CRIME:HOW TO DEAL WITH AN ECONOMIC,POLITICAL AND CULTURALDISASTER"are to blame. Gibbs claim is facile, and he attempts to blame the poor for their poverty. Aside from being offensive, his arguments have no sociological basis and fly in the face of common sense and reason.
First: Unemployment is far from the only salient statistic. General GDP growth, the cost of living, real wages, benefits… all need to be understood. Milton Friedman once famously pointed out that unemployment declines as workers lose hope of getting better wages (Palast, 2002). It is wholly possible for the poor to be employed, but only at dead-end jobs with no real opportunity to leave, with no job security. It is also possible for the poor to be underemployed, since unemployment statistics dont take into account disgruntled full-time workers, part-time workers or temp workers (Wise, 2001).
When making sociological analysis, it is always relevant to ask who creates policy and why. Let us say that there is a difference, a quantifiable one, between the underclass and the rest of society. Why should that lead to lower results, lower pay? The problem is that Gibbs is presupposing the justice, the meritocracy, of society, without justifying this assumption. Why is a lack of marriage inherently bad? Because society deems it so. Society could reward drug use or it could punish it. it could accommodate single families or it could craft social policy to impede them. Gibbs would have to defend societies norms and institutions as just and appropriate. he doesnt.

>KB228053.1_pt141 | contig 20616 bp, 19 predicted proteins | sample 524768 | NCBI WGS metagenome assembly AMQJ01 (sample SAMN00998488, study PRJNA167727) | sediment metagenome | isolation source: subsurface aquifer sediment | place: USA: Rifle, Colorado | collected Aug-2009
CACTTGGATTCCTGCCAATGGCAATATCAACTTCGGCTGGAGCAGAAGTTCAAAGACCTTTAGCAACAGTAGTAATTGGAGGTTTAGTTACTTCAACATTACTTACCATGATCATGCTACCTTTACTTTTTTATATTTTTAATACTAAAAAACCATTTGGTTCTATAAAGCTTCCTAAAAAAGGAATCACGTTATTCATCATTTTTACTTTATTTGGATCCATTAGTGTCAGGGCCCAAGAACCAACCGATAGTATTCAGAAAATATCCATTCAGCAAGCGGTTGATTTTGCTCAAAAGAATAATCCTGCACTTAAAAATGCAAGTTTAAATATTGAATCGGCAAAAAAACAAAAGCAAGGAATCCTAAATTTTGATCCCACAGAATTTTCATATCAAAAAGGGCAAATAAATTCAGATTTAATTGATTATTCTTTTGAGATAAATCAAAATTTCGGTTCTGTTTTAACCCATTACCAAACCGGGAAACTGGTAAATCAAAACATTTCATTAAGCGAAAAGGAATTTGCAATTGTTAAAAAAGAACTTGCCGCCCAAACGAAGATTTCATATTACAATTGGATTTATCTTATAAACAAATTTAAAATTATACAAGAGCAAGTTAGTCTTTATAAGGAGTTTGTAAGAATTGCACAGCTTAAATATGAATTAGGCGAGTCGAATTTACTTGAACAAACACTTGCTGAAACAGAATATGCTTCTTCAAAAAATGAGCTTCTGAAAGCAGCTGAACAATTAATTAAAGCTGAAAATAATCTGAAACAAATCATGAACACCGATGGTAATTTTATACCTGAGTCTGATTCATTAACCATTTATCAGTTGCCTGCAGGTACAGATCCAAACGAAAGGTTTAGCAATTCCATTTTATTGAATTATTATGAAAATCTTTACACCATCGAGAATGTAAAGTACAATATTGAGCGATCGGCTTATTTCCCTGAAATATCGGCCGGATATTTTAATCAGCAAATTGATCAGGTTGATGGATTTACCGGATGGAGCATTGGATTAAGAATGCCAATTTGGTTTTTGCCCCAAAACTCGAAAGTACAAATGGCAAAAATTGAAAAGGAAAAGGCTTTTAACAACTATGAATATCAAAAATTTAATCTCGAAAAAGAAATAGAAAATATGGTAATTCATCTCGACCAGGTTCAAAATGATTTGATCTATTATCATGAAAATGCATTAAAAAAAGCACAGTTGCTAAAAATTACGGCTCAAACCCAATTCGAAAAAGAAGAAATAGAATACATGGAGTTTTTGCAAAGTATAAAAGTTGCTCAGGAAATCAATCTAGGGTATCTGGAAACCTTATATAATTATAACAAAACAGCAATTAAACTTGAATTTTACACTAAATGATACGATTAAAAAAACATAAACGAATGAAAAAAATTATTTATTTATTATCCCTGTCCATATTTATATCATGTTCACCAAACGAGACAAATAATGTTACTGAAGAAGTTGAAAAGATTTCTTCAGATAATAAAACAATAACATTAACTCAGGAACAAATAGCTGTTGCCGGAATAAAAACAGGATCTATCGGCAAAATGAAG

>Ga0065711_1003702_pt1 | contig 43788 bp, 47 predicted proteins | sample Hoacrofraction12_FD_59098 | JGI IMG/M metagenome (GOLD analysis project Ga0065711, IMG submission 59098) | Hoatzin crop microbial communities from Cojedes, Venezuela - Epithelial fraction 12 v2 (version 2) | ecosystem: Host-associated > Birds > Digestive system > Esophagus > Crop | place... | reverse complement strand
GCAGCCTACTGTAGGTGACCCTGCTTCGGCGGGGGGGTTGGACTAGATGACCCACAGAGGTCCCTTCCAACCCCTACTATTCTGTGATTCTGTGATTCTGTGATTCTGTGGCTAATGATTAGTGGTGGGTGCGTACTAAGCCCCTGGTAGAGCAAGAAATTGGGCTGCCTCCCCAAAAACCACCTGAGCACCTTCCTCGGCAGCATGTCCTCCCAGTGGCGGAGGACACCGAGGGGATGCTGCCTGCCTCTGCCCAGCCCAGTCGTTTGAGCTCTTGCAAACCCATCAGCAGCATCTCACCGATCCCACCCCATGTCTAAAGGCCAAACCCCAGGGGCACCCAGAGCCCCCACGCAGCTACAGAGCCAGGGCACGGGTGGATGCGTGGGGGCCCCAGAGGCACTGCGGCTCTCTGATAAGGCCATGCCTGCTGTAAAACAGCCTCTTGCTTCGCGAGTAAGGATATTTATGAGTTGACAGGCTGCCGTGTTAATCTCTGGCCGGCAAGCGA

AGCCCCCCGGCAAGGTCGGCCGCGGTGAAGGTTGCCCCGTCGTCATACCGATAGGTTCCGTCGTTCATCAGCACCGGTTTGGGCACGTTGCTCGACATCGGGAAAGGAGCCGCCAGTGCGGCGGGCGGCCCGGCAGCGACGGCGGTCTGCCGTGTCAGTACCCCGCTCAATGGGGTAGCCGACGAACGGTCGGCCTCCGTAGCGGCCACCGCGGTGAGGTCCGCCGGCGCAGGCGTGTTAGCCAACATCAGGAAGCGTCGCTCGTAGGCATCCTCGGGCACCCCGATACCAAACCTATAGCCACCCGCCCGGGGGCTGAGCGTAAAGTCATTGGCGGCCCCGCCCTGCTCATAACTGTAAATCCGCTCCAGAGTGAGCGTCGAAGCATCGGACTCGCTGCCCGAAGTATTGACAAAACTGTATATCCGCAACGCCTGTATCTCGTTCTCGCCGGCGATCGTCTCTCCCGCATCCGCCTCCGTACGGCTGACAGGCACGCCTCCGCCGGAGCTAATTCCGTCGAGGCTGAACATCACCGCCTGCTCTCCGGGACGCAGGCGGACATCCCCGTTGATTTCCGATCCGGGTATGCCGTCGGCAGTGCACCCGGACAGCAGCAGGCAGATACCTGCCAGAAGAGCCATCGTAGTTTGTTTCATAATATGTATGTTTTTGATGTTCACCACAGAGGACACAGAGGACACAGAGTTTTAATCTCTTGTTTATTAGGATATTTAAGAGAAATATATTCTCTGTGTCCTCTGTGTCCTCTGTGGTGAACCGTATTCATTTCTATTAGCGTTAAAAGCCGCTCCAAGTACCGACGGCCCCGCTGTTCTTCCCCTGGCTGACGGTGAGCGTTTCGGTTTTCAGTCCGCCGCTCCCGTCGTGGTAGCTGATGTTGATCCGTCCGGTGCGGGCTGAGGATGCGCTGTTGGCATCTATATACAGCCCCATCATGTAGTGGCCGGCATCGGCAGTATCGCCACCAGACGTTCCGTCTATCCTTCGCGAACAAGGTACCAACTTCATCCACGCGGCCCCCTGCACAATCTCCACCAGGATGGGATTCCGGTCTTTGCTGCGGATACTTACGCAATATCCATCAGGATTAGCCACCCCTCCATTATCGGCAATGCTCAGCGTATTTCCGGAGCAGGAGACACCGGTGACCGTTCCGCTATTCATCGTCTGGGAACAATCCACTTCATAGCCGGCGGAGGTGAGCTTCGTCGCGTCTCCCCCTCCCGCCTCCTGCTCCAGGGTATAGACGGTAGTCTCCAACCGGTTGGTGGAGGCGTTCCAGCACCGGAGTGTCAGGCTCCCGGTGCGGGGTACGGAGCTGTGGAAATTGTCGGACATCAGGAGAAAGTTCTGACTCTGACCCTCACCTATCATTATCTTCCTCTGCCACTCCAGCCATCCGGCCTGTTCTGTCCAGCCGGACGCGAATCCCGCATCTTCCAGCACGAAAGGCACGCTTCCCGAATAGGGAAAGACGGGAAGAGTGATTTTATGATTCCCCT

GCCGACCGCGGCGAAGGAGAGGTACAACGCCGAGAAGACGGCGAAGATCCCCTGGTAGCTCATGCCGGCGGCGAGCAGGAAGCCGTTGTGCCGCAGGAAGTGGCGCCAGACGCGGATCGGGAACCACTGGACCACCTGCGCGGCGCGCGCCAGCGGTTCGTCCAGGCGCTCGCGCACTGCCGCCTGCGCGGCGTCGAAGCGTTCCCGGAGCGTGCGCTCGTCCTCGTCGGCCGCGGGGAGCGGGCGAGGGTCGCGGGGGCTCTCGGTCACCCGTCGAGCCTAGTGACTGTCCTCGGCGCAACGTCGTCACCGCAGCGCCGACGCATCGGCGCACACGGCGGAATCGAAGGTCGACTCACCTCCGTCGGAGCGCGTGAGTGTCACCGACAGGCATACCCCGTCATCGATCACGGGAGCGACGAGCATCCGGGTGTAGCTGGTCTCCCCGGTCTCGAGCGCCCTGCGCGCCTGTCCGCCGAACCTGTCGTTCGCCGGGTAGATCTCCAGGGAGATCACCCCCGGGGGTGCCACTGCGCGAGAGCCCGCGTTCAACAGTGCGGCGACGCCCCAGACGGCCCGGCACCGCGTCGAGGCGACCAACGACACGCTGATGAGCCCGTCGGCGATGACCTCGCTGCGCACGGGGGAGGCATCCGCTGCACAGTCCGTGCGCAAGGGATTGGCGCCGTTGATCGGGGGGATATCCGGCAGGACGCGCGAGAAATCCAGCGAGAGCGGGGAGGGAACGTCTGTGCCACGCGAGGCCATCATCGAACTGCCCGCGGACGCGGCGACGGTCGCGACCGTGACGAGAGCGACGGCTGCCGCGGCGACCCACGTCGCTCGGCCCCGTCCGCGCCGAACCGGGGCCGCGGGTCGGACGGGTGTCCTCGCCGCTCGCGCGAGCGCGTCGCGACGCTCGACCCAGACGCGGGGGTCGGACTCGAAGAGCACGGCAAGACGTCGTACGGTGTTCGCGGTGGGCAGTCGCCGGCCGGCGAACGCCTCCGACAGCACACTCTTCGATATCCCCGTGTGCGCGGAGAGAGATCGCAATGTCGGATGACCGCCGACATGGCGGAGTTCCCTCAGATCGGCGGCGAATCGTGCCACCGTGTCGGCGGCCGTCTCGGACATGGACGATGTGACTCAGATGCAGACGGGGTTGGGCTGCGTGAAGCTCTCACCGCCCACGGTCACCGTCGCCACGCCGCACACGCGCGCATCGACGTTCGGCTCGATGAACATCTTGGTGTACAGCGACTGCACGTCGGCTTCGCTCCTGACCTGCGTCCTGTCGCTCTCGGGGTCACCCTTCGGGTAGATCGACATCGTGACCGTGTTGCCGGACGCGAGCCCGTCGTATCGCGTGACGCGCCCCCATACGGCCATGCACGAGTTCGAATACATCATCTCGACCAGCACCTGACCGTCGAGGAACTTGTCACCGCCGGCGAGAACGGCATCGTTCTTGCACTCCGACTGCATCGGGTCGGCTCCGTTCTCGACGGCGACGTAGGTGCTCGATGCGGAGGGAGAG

Further, let us say that noticeable cultural differences can be meaningfully found. Where did those influences come from? Steinberg in Turning Back pointed out, as Wise summarizes, “[E]ven if one finds certain "cultural" patterns within a group, that is not the end of sociological inquiry, that is the beginning. The question then becomes, why and how did certain "cultural" traits become normalized?” (Wise, 2001. Steinberg,